Beauty and Aesthetics
An oil-soaked filling station seems an odd subject for a poem. This scene—“Oh, but it is dirty!”— is a stark contrast to those objects of natural and human beauty, which have traditionally inspired poets and artists. An oil-soaked monkey suit, a dirty dog, and a doily heavy with gray crochet would normally avert the eye, not attract it. Bishop’s poetics, however, required a certain morality. It was part of her “aesthetic ethic” to be responsible for what she sees, even if what stands before her, like the moose in another poem, is “homely as a house.”
Bishop’s mentor and friend, Marianne Moore, encouraged Bishop to revere the most ordinary, seemingly ugly things of the world, to see them as worthy of attention and naming. In “The Fish,” as in “Filling Station,” the poet’s patient looking is rewarded in illumination. When she first catches the huge fish, “He hung a grunting weight, / battered and venerable / and homely . . . infested / with tiny white sea-lice,” but as the poem proceeds, something else happens: “I stared and stared / and victory filled up / the little rented boat,” until at last “everything / was rainbow, rainbow! / And I let the fish go.”
As “Filling Station” proceeds stanza by stanza, the reader witnesses a similar process of revelation. The poet’s eye lingers on the greasy scene long enough to stir curiosity: “Do they live in the station?” “Why the extraneous plant?” Instead of answers, the questions lead to a different way of seeing. The eye of the poem begins to see a certain harmoniousness and the presence of intentional spots of beauty, even though the surfaces of the scene are uniformly dingy. The eye has looked long enough to penetrate, and go beyond the usual judgments of such things, as unworthy of art or attention. Moreover, this beauty is not an accident: “Somebody embroidered the doily” and “Somebody / arranges the rows of cans.” Some unnamed being “waters the plant” and cares for this grimy little cosmos, thus bringing a beauty to it that subverts all poetic cliché. At the end of the poem, beauty finds its source in love, and the poem suddenly opens out to “us all.” In doing so, it suggests that no human being, no matter how “thoroughly dirty,” is beyond the beautifying power of love.
Masculine and Feminine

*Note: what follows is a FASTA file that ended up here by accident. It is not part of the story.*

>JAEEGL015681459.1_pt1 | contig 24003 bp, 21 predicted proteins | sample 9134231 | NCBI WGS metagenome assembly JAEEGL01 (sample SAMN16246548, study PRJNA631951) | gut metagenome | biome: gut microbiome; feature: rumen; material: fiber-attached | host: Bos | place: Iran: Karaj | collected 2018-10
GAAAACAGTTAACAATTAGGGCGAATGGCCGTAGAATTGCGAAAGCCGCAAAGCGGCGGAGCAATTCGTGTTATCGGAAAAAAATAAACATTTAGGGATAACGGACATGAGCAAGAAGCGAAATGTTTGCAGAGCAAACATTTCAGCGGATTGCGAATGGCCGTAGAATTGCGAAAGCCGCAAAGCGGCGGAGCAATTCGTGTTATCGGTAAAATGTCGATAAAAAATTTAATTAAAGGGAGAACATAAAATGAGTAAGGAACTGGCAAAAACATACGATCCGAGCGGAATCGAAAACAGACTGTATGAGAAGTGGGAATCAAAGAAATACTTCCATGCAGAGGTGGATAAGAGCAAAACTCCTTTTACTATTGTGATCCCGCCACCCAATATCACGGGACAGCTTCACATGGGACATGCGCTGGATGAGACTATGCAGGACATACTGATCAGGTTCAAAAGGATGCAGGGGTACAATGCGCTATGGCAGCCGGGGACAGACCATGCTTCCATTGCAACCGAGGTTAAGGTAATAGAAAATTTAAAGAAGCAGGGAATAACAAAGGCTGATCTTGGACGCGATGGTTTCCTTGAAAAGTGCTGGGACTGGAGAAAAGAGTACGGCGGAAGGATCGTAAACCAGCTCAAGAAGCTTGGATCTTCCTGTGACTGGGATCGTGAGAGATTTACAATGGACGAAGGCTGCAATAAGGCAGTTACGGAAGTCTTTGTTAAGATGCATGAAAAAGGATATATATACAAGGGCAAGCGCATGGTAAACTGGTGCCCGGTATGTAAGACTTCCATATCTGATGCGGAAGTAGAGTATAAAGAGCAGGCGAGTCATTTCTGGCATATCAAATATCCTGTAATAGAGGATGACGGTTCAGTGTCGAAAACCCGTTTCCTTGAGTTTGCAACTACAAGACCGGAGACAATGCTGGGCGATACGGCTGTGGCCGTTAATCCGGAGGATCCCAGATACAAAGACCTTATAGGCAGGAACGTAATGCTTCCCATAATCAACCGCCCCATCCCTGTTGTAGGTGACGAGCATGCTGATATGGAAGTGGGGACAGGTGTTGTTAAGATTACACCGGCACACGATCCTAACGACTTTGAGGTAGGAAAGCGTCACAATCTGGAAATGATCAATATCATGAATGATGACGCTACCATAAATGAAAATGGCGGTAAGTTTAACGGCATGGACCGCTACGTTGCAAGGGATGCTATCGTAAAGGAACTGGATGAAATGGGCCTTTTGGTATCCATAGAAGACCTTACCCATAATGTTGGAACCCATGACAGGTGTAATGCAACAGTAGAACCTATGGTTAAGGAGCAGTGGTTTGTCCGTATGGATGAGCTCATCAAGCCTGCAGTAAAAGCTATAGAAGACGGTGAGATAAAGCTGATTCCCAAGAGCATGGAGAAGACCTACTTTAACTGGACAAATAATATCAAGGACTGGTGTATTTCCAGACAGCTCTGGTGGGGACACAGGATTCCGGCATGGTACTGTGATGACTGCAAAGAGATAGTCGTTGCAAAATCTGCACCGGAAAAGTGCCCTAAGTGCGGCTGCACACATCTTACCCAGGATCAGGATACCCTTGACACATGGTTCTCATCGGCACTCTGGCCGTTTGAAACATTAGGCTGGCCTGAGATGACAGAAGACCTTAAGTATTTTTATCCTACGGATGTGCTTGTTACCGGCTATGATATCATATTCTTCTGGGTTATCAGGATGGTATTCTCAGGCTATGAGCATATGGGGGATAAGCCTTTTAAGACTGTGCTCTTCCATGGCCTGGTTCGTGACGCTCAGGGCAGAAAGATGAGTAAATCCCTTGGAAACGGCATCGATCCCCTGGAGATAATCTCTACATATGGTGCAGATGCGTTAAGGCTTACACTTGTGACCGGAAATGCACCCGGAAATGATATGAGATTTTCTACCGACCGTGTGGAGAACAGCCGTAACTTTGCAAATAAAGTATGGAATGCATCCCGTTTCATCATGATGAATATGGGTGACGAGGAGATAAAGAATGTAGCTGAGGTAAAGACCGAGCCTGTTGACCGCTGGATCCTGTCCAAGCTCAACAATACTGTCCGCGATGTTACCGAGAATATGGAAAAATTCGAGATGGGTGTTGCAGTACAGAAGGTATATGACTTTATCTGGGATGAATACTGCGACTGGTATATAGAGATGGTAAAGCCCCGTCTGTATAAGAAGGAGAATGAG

“Filling Station” presents the reader with a microcosm, a little world, unified by the pervasive presence of oil, and complete with human and animal, work and rest, order and disorder, masculine and feminine. Feminist critics would be especially interested in the presence of the latter, those “markers” in the poem that indicate a consciousness of gender.
Feminist criticism is one of the most important trends in literary criticism in the last quartercentury. Generally speaking, feminist critics look at the presence, or absence, of a feminine consciousness in works of literature and in the ways works by women are received. They also seek to repair what they view as centuries of exclusion of women writers from a male-dominated Western literary canon. Feminist criticism has significantly raised the awareness of gender and sex roles in literature.
The masculinity of “Filling Station” is suggested in rather traditional images. The automobile industry—manufacture, repair, and service—has been largely controlled by men, and this was still certainly the case during the decades from which Bishop draws on her memory. Accordingly, this station is a father and son operation. Moreover, the language of male sexuality is as pervasive as the petroleum. This is, after all, a “filling” station equipped with several “pumps,” and the furniture is “impregnated” by grease. The stereotypical dog “man’s best friend,” lies on the wicker sofa, just as dirty as his human companions.
However, even though the inhabitants and surfaces of this place are distinctly masculine, there is a feminine consciousness to match it, revealed in the poem’s voice and in the traces of a feminine aesthetic in the station. It happens in the first line— “Oh, but it is dirty!”—the fussy tone of a woman for whom cleanliness is a priority. “Be careful with that match!” has the maternal sound of one who is naturally concerned for the safety and health of her household. Beginning in stanza three, the poem questions “why” the presence of a domestic aesthetic amidst this male-dominated place: a begonia, embroidered doily (“daisy stitch”), a wicker taboret, a soothing arrangement of cans. These can be read as feminine markers in the poem, and therefore open to an examination of gender awareness and stereotyping. But the poem never says “she” in the last stanza, leaving the agent of this care and aesthetic open to question. The “somebody” who attends this scene and “loves us all” may be beyond the ascribing of gender.
Jennifer Smith and Elizabeth Thomason, Poetry for Students: Presenting Analysis, Context, and Criticism on Commonly Studied Poetry, Volume 12, Elizabeth Bishop, Published by Gale Group, 2001.